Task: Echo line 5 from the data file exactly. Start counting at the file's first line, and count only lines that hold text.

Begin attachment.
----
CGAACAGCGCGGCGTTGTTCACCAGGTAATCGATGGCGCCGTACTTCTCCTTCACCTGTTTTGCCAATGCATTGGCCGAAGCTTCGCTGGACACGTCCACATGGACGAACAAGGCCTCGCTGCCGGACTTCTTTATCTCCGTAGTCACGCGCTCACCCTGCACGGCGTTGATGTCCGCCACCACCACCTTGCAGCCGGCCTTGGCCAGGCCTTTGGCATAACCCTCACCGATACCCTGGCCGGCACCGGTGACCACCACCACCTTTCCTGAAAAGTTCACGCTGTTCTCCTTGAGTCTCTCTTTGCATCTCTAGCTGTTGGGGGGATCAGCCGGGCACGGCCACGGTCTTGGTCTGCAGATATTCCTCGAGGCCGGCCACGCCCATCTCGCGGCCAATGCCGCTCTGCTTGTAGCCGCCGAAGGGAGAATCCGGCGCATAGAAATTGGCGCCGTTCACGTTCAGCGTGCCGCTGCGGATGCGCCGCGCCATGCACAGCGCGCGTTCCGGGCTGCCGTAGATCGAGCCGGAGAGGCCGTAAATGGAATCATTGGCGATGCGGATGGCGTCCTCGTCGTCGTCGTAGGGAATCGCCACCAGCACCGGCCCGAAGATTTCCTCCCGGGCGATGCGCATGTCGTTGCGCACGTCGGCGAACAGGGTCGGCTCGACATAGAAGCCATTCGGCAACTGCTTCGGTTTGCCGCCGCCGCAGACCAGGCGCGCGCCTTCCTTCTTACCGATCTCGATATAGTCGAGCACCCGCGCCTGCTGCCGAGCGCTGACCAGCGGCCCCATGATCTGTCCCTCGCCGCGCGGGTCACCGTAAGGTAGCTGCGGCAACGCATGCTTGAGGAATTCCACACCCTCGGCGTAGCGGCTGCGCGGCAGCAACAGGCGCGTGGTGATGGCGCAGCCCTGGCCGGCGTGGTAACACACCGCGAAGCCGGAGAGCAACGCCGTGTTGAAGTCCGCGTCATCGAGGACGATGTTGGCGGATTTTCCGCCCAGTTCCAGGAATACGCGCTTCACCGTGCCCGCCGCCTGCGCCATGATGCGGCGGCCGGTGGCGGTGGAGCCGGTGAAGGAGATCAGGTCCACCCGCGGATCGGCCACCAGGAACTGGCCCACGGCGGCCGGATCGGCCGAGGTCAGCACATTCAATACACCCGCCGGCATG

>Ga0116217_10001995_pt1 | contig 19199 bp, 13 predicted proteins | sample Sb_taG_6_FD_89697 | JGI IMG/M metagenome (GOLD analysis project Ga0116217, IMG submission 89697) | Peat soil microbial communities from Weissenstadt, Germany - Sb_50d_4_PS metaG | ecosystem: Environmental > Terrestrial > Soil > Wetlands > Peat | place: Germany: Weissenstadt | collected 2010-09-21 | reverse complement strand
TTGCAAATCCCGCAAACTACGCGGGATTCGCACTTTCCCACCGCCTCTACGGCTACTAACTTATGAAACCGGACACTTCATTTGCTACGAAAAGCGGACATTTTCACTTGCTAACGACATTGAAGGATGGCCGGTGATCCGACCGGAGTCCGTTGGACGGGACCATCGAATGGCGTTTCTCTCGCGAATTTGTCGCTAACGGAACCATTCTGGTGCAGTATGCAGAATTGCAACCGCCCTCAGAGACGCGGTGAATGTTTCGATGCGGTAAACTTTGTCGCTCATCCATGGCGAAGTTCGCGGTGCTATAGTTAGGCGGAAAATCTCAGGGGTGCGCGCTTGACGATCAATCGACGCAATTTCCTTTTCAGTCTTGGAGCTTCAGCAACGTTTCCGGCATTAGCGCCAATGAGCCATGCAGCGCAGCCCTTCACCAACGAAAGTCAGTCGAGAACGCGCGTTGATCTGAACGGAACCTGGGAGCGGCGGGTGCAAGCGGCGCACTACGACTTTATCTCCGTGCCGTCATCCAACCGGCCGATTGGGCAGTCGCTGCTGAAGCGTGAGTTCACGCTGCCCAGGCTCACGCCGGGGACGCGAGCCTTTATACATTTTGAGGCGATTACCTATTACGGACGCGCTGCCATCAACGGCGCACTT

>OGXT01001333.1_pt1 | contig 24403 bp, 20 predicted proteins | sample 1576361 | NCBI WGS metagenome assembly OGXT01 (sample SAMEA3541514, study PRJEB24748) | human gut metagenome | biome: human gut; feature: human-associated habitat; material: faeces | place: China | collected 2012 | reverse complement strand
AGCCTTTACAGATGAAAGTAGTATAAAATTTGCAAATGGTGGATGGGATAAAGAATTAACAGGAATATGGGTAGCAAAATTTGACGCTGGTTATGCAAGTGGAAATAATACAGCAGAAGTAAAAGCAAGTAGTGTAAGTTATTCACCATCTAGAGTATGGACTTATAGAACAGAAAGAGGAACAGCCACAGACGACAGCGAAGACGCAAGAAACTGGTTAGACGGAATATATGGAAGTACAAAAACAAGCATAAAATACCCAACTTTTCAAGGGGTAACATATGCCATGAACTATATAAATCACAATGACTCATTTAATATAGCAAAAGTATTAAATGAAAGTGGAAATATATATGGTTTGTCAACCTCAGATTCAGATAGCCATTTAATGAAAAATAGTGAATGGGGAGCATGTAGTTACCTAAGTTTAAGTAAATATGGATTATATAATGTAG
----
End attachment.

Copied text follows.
AGCCTTTACAGATGAAAGTAGTATAAAATTTGCAAATGGTGGATGGGATAAAGAATTAACAGGAATATGGGTAGCAAAATTTGACGCTGGTTATGCAAGTGGAAATAATACAGCAGAAGTAAAAGCAAGTAGTGTAAGTTATTCACCATCTAGAGTATGGACTTATAGAACAGAAAGAGGAACAGCCACAGACGACAGCGAAGACGCAAGAAACTGGTTAGACGGAATATATGGAAGTACAAAAACAAGCATAAAATACCCAACTTTTCAAGGGGTAACATATGCCATGAACTATATAAATCACAATGACTCATTTAATATAGCAAAAGTATTAAATGAAAGTGGAAATATATATGGTTTGTCAACCTCAGATTCAGATAGCCATTTAATGAAAAATAGTGAATGGGGAGCATGTAGTTACCTAAGTTTAAGTAAATATGGATTATATAATGTAG